Eventually, however, the camera also enabled views of nature impossible for the human eye alone. As the exposure time required for photography was reduced, for instance, it enabled new accounts of motion. Consider Eadweard Muybridge’s famous photographs of racing horses, made between 1878 and 1884, which established that horses do indeed bring all four hooves off the ground at certain moments during a gallop. In this and subsequent photo series, the technology of the photograph dramatically recontextualized scientists’ conception of nature by allowing them to freeze motion and analyze its constituent “parts” separately. In other words, these photographs convert a fluid motion, or a process, into data: discrete units of observation, measurement, or analysis.

This moment in scientific history reminds me of a touchstone essay for those engaged in computational text analysis in the humanities. In “Text: A Massively Addressable Object”, Michael Witmore argues that “What distinguishes th[e digital] text object from others” is that

it is massively addressable at different levels of scale. Addressable here means that one can query a position within the text at a certain level of abstraction…The book or physical instance, then, is one of many levels of address. Backing out into a larger population, we might take a genre of works to be the relevant level of address. Or we could talk about individual lines of print, all the nouns in every line, every third character in every third line. All this variation implies massive flexibility in levels of address. And more provocatively, when we create a digitized population of texts, our modes of address become more and more abstract: all concrete nouns in all the items in the collection, for example, or every item identified as a “History” by Heminges and Condell in the First Folio. Every level is a provisional unity: stable for the purposes of address but also stable because it is the object of address. Books are such provisional unities. So are all the proper names in the phone book.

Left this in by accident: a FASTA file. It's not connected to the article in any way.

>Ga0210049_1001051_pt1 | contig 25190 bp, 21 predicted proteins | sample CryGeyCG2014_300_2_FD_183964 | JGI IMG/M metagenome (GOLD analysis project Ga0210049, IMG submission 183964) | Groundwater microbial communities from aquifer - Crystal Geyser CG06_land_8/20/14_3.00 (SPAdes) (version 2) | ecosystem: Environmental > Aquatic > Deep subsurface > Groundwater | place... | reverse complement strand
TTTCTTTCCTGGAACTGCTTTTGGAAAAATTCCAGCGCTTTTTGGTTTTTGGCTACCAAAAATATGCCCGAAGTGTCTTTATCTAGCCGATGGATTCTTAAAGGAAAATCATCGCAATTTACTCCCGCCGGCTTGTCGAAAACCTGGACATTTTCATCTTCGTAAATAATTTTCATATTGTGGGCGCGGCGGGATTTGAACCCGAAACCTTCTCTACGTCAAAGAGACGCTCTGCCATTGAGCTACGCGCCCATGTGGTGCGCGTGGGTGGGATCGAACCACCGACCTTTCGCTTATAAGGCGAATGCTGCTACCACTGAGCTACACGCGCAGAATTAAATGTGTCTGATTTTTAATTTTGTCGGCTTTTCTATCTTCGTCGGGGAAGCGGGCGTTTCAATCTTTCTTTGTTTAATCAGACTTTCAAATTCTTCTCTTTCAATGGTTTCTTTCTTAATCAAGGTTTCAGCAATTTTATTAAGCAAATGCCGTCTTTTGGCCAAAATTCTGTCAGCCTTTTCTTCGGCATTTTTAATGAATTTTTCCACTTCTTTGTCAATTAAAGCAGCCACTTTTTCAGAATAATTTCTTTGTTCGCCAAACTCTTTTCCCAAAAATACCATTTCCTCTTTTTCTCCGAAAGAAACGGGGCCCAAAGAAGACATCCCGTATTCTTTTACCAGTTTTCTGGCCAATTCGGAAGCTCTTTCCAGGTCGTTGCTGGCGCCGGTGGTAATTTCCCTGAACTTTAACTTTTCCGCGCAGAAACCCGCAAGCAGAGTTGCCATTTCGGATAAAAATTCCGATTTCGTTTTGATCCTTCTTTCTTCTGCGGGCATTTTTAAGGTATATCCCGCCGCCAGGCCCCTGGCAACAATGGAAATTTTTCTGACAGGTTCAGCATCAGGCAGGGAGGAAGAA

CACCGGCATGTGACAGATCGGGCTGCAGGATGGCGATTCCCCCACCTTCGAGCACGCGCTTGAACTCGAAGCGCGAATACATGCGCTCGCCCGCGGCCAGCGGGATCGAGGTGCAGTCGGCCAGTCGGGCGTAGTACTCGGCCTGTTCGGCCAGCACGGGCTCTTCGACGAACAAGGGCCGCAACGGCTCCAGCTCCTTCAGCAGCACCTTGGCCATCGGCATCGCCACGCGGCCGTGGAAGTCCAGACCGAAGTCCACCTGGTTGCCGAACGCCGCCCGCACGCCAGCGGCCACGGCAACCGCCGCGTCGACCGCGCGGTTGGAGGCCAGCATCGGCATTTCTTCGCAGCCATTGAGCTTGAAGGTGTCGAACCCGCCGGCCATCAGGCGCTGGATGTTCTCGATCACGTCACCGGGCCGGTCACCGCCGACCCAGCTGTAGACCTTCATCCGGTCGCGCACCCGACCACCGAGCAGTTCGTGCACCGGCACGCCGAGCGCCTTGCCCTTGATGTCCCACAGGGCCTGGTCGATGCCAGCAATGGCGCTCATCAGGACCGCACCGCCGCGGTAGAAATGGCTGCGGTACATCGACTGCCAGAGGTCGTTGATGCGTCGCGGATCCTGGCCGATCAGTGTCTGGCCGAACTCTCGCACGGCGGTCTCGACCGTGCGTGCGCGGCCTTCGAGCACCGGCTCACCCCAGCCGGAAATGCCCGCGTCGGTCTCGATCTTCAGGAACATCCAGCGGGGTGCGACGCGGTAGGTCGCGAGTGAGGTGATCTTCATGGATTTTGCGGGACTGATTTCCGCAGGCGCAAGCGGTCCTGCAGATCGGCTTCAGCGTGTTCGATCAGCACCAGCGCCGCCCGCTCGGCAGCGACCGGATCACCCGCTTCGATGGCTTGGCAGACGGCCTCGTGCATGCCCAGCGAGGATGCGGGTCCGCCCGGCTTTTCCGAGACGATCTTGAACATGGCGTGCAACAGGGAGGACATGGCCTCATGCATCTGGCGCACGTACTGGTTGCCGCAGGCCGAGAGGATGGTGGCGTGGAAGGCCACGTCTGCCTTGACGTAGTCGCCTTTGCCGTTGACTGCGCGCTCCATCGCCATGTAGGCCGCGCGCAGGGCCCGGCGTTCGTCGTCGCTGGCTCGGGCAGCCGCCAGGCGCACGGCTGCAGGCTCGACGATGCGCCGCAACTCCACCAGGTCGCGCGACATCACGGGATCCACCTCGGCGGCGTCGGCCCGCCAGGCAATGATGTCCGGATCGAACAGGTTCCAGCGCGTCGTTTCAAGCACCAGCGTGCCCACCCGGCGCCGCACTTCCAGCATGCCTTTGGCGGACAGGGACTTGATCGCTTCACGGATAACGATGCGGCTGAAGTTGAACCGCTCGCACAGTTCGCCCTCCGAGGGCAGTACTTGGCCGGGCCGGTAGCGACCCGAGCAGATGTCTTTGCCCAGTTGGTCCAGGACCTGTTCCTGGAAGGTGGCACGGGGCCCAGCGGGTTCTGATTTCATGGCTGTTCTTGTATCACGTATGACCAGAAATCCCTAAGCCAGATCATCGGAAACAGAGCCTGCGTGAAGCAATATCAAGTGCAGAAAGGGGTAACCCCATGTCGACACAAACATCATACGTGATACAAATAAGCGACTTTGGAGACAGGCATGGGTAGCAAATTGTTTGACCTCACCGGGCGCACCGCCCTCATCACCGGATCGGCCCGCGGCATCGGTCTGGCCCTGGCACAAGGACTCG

As Whitmore acknowledges, “Physical texts were already massively addressable before they were ever digitized” through scholarly apparatus such as indices, concordances, or marginal notes. It is the flexibility of address that is new. Suddenly the book, or even the library, needn’t be converted into a new form to become data: the book or library can itself be data.

Certainly other forms of humanistic data also existed before computation: consider the library card catalog or subject bibliography as forms of database. Like Muybridge’s photographs, however, the computer reshapes our relationship to text by making it radically separable and manipulable: a unity that can be reshaped into its constituent parts and at many levels, as Whitmore outlines. The primary objects of much humanistic inquiry—and text is only one of these, though it is what I know best and thus what I focus on here—can be considered as discrete units of observation, measurement, or analysis.